Example 1: Exposure control: f-number (f-stop)

Example 2: Exposure control: shutter speed (s^-1)

Example 3: Exposure control: film speen (ISO)

Example 4: Zoom factor

Example 5: Distortion

Example 6: Vignetting

Example 7: White balance

Example 8: Depth of Field (DOF)

Example 9: Motion Blur (MB)

 


Search Keywords: camera, physical camera, exposure, f-stop, shutter speed, iso, vignetting, dof, motion blur, sun , sky

 

 

Note: the Sponza Atrium model is created by Marko Dabrovic (http://www.rna.hr) and is one of the models for the CGTechniques Radiosity competition.

Note: All the images are rendered using the VRaySun and VRaySky set with their default parameters.

 

 

Example 1: Exposure control: F-Stop (f-number)

Exposure clolor correction: on, Shutter Speed : 150.0, ISO: 100, Enable vignetting effect: on, White balance: white

 

F-Stop: 8
F-Stop: 6
F-Stop: 4

 

Lowerring the F-Stop value will actually make the image brighter. Thus, the camera aperture is being opened, so more light is absorbed.

In reverse, increasing the F-Stop will make the image darker, as the aperture is being closed. This parameter also determines the amount of the DOF effect, see example 8.

 

Example 2: Exposure control: shutter speed (s^-1)

Exposure color correction: on, f-number: 8.0, ISO: 200, Enable vignetting effect: on, White balance: white

 

shutter speed: 200
shutter speed: 100
shutter speed: 400

 

This parameter determines the "exposure time". The longer this time is (small shutter speed value) - the brighter the image would be.

In reverese - if the shutter speed is shorter, the image would get darker (high shutter speed value).

This parameter also affects the Motion blur effect, see example 9.

 

Example 3: Exposure control: film speed (ISO)

Exposure color correction: on, Shutter Speed (s^-1): 400.0, f-number: 8.0, Enable vignetting effect: on, White balance: white

 

ISO: 400
ISO: 800
ISO: 1600

 

This parameter determines the sensitivity (brightness) of the image. If the film speed (ISO) is high (more sensitive to the light), the less light is needed to get the image. Higher values are usually used for "night shot" images.

 

Example 4: Zoom factor

Exposure: on, f-number: 8.0, Shutter Speed (s^-1): 60.0, ISO: 200.0, Vignetting: on, White balance: white

 

Zoom factor: 1.0
Zoom factor: 2.0
Zoom factor: 0.5

 

This parameter determines the zooming (In and Out) of the final image. It doesn't move the camera forward neither backwards.

Example 5: Distortion

 

Distortion: 1.0
Distortion: -1.0

 

Example 6: Vignetting

 

Vignetting: Off
Vignetting: On

 

Simulating the optical vignetting effect of real-world cameras.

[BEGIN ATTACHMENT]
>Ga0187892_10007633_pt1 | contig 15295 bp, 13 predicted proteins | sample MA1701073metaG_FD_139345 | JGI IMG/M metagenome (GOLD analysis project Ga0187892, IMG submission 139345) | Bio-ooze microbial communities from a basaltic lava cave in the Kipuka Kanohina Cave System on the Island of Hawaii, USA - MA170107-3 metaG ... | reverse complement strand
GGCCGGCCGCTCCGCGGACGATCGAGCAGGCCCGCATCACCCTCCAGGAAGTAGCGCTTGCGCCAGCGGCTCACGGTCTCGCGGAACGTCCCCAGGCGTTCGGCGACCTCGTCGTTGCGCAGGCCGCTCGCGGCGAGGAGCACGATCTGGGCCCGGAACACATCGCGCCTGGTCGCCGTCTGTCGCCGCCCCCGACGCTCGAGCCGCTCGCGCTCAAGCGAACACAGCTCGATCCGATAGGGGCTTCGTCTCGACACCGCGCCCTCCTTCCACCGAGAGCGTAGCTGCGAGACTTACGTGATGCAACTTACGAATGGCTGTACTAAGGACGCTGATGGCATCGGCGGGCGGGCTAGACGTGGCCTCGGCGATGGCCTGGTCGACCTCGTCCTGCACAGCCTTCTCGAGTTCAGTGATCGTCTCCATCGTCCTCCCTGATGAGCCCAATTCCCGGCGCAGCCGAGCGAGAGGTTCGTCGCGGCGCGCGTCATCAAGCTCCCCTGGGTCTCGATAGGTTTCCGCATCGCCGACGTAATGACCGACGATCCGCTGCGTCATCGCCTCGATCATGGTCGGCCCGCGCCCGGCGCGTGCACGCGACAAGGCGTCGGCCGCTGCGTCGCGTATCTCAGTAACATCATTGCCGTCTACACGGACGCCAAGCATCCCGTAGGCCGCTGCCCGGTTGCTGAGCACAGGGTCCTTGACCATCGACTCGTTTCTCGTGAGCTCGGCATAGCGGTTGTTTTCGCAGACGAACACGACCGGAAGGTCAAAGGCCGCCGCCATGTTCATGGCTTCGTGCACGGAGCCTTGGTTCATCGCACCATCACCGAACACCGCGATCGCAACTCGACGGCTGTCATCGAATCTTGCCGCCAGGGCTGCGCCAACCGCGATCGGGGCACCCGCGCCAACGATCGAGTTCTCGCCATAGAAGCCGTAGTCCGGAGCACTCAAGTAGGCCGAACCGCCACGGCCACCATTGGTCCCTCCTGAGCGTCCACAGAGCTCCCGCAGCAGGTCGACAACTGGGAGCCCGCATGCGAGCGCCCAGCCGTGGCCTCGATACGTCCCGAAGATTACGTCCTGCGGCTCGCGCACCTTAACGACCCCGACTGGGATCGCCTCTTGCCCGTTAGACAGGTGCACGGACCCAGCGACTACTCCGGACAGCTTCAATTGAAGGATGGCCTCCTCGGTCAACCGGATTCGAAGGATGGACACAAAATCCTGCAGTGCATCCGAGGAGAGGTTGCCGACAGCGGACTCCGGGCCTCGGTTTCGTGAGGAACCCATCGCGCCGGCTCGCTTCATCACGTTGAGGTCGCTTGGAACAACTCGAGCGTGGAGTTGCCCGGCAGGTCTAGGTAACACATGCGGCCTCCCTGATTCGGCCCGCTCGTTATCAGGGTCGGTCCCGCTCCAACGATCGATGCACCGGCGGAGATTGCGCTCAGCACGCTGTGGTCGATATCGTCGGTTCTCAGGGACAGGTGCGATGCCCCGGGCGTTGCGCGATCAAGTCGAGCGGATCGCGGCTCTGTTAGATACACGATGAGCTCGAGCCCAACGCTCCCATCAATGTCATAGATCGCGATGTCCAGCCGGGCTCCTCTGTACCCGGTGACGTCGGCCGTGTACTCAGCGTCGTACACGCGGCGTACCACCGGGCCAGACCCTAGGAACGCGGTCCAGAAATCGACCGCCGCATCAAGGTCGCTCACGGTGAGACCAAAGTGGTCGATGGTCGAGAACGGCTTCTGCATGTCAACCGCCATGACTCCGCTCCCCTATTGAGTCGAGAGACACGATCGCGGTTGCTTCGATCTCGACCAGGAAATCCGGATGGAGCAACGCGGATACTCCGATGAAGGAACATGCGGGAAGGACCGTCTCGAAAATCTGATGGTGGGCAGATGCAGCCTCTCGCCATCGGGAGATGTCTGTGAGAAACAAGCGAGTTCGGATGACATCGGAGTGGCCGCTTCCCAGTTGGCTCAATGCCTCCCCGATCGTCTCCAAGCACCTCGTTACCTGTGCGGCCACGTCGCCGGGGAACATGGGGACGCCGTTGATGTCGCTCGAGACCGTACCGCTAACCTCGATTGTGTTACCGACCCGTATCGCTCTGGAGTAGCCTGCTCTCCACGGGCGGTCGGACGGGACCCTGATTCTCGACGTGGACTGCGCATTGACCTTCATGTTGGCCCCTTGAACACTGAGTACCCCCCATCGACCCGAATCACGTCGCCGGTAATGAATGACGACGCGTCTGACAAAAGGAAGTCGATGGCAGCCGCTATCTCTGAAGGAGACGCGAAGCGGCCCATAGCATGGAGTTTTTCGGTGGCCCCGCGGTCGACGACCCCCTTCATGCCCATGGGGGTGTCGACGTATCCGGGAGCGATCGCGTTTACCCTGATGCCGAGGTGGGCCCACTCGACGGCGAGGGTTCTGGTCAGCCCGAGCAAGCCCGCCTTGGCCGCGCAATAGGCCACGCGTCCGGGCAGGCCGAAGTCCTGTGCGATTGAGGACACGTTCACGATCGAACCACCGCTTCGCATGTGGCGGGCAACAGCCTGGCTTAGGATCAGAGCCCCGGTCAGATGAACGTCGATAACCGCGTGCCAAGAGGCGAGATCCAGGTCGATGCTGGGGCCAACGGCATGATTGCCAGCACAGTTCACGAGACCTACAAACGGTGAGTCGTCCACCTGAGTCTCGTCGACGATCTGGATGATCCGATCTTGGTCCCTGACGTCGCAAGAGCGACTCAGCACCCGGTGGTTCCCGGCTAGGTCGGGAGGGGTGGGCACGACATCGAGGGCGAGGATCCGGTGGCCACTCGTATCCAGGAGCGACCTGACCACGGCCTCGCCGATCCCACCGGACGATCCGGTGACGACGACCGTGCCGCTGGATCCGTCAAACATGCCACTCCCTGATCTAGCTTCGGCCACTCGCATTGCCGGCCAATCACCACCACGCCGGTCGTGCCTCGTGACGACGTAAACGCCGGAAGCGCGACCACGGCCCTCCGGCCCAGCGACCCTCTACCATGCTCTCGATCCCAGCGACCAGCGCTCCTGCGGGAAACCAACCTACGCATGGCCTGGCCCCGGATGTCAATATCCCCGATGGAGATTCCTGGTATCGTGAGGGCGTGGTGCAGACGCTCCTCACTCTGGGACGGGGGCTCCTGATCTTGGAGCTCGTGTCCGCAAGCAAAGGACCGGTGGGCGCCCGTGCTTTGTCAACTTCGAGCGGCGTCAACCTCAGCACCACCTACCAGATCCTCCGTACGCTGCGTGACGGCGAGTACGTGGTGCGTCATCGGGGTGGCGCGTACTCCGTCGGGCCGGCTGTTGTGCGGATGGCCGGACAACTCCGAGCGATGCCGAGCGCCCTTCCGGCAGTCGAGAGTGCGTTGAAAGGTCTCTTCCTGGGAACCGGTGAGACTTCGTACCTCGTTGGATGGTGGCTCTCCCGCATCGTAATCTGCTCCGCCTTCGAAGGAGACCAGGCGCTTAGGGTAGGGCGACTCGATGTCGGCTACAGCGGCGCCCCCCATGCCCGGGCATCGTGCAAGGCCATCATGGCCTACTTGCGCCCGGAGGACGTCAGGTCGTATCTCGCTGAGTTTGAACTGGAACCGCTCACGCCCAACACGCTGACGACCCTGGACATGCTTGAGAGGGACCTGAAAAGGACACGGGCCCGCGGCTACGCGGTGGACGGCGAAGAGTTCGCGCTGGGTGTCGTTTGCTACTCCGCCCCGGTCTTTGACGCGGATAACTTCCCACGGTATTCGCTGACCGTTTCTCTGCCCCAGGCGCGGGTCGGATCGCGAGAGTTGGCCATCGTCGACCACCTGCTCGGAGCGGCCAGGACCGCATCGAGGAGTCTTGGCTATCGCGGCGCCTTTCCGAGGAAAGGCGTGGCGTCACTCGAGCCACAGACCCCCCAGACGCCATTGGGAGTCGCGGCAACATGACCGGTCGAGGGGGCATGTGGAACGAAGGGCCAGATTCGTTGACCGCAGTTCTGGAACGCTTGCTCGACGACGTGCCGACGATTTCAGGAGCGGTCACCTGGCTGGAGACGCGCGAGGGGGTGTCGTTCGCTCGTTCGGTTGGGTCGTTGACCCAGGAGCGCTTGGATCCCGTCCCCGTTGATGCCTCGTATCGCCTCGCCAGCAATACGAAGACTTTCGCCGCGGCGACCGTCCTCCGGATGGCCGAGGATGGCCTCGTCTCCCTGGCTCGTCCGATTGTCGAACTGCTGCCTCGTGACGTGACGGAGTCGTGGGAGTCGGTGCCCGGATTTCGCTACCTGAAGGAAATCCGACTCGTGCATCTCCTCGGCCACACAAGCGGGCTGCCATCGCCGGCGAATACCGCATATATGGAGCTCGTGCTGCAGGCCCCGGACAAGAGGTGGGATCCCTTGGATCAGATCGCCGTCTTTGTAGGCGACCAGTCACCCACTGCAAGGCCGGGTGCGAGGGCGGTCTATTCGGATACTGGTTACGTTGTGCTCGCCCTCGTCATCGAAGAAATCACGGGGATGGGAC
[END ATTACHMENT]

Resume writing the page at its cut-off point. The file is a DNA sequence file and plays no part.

Example 7: White balance

Exposure: on, f-number: 8.0, Shutter Speed (s^-1): 200.0, ISO: 200.0, Vignetting: on

 

White balance - White(255,255,255)
White balance - Blue (171,244,255)
White balance - Peach (255,223,182)

 

Using the white balance color allows additional modification of the image output. Objects in the scene that have the specified color will appear white in the image. E.g. for daylight scenes this should be peach color to compensate for the color of the sun light etc.

 

Example 8: Depth Of Field (DOF)

To have the DOF effect you need to check On the Depth-of-field checkbox. Blades (Bokeh effect) is also part of the DOF effect.

The effect is strongly seen when the camera is very close to some object, just like doing a macro photo. So to have a strong DOF effect, the camera aperture has to be "open" - small F-stop value. That would lead to a very burnt/bright image, so to preserve the same illuminosity over the whole image, the shutter speed has to be quick. And at last but not at least the focus distance will determine which part of the field will be actually on focus. To get the focus near, you would need a small value and reverse - higher value for far focus.

 

 

F-Stop: 1.0, Shutter Speed (s^-1): 4000.0, ISO: 30.0, Vignetting: on

 

no DOF effect
DOF - On, focus distance: 80
DOF - on, focus distance: 140

 

Example 9: Motion Blur (MB)

To have the Motion Blur effect you need to check On the Motion-blur checkbox.

The size/amount of the motion blur is determined by the speed of the moving object itself as well as the Shutter speed of the camera. Low shutter speeds will produce more even motion blur, as the movement of the object is taken longer in time. In reverse - high Shutter speeds will produce less motion blur effect. Keep in mind that to preserve the same illuminosity over the whole image, the f-number value has to be corrected as well.

 

 

Exposure: on, ISO: 8, Vignetting: on

 

no Motion blur (MB)

MB - On, f-number: 16.0, Shutter speed 4

MB - on, f-number: 8.0, Shutter Speed 16